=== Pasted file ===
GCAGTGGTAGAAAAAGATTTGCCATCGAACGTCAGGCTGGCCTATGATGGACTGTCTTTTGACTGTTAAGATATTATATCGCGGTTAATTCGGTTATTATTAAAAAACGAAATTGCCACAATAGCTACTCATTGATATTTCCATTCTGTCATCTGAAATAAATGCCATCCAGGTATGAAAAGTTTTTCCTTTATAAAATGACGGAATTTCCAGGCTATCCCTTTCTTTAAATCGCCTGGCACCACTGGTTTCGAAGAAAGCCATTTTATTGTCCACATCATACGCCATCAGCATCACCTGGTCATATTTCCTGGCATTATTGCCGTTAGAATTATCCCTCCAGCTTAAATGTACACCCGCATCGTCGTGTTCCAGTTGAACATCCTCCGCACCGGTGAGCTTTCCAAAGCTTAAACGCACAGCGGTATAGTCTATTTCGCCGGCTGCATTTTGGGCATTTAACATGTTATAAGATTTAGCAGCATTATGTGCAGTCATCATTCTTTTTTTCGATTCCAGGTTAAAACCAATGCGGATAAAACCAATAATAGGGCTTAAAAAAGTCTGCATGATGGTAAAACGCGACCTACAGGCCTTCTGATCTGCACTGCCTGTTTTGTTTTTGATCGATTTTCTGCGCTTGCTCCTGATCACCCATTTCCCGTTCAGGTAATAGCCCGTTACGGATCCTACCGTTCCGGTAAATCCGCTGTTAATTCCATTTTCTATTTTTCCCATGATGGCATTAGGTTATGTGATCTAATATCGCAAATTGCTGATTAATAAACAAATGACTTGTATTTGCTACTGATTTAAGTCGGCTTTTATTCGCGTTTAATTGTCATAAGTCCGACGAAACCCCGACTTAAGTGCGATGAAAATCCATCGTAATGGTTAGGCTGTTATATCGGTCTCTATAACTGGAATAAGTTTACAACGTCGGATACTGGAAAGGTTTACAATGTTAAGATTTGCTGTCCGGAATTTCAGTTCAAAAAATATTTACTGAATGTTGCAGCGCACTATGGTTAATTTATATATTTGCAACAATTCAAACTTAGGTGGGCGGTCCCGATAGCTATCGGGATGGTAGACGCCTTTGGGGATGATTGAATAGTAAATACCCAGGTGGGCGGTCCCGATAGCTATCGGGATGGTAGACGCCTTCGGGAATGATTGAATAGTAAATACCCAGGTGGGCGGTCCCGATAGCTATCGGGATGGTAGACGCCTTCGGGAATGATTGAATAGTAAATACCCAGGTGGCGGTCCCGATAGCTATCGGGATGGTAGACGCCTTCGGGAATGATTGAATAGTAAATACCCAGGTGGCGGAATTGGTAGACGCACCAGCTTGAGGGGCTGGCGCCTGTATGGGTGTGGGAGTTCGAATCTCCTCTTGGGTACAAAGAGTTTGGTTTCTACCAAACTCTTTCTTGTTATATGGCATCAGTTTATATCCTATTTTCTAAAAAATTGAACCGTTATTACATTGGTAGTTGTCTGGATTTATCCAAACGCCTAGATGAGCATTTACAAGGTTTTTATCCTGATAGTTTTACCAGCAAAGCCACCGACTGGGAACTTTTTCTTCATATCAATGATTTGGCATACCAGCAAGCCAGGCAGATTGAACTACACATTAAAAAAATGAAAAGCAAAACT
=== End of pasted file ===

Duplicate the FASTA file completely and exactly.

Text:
GCAGTGGTAGAAAAAGATTTGCCATCGAACGTCAGGCTGGCCTATGATGGACTGTCTTTTGACTGTTAAGATATTATATCGCGGTTAATTCGGTTATTATTAAAAAACGAAATTGCCACAATAGCTACTCATTGATATTTCCATTCTGTCATCTGAAATAAATGCCATCCAGGTATGAAAAGTTTTTCCTTTATAAAATGACGGAATTTCCAGGCTATCCCTTTCTTTAAATCGCCTGGCACCACTGGTTTCGAAGAAAGCCATTTTATTGTCCACATCATACGCCATCAGCATCACCTGGTCATATTTCCTGGCATTATTGCCGTTAGAATTATCCCTCCAGCTTAAATGTACACCCGCATCGTCGTGTTCCAGTTGAACATCCTCCGCACCGGTGAGCTTTCCAAAGCTTAAACGCACAGCGGTATAGTCTATTTCGCCGGCTGCATTTTGGGCATTTAACATGTTATAAGATTTAGCAGCATTATGTGCAGTCATCATTCTTTTTTTCGATTCCAGGTTAAAACCAATGCGGATAAAACCAATAATAGGGCTTAAAAAAGTCTGCATGATGGTAAAACGCGACCTACAGGCCTTCTGATCTGCACTGCCTGTTTTGTTTTTGATCGATTTTCTGCGCTTGCTCCTGATCACCCATTTCCCGTTCAGGTAATAGCCCGTTACGGATCCTACCGTTCCGGTAAATCCGCTGTTAATTCCATTTTCTATTTTTCCCATGATGGCATTAGGTTATGTGATCTAATATCGCAAATTGCTGATTAATAAACAAATGACTTGTATTTGCTACTGATTTAAGTCGGCTTTTATTCGCGTTTAATTGTCATAAGTCCGACGAAACCCCGACTTAAGTGCGATGAAAATCCATCGTAATGGTTAGGCTGTTATATCGGTCTCTATAACTGGAATAAGTTTACAACGTCGGATACTGGAAAGGTTTACAATGTTAAGATTTGCTGTCCGGAATTTCAGTTCAAAAAATATTTACTGAATGTTGCAGCGCACTATGGTTAATTTATATATTTGCAACAATTCAAACTTAGGTGGGCGGTCCCGATAGCTATCGGGATGGTAGACGCCTTTGGGGATGATTGAATAGTAAATACCCAGGTGGGCGGTCCCGATAGCTATCGGGATGGTAGACGCCTTCGGGAATGATTGAATAGTAAATACCCAGGTGGGCGGTCCCGATAGCTATCGGGATGGTAGACGCCTTCGGGAATGATTGAATAGTAAATACCCAGGTGGCGGTCCCGATAGCTATCGGGATGGTAGACGCCTTCGGGAATGATTGAATAGTAAATACCCAGGTGGCGGAATTGGTAGACGCACCAGCTTGAGGGGCTGGCGCCTGTATGGGTGTGGGAGTTCGAATCTCCTCTTGGGTACAAAGAGTTTGGTTTCTACCAAACTCTTTCTTGTTATATGGCATCAGTTTATATCCTATTTTCTAAAAAATTGAACCGTTATTACATTGGTAGTTGTCTGGATTTATCCAAACGCCTAGATGAGCATTTACAAGGTTTTTATCCTGATAGTTTTACCAGCAAAGCCACCGACTGGGAACTTTTTCTTCATATCAATGATTTGGCATACCAGCAAGCCAGGCAGATTGAACTACACATTAAAAAAATGAAAAGCAAAACT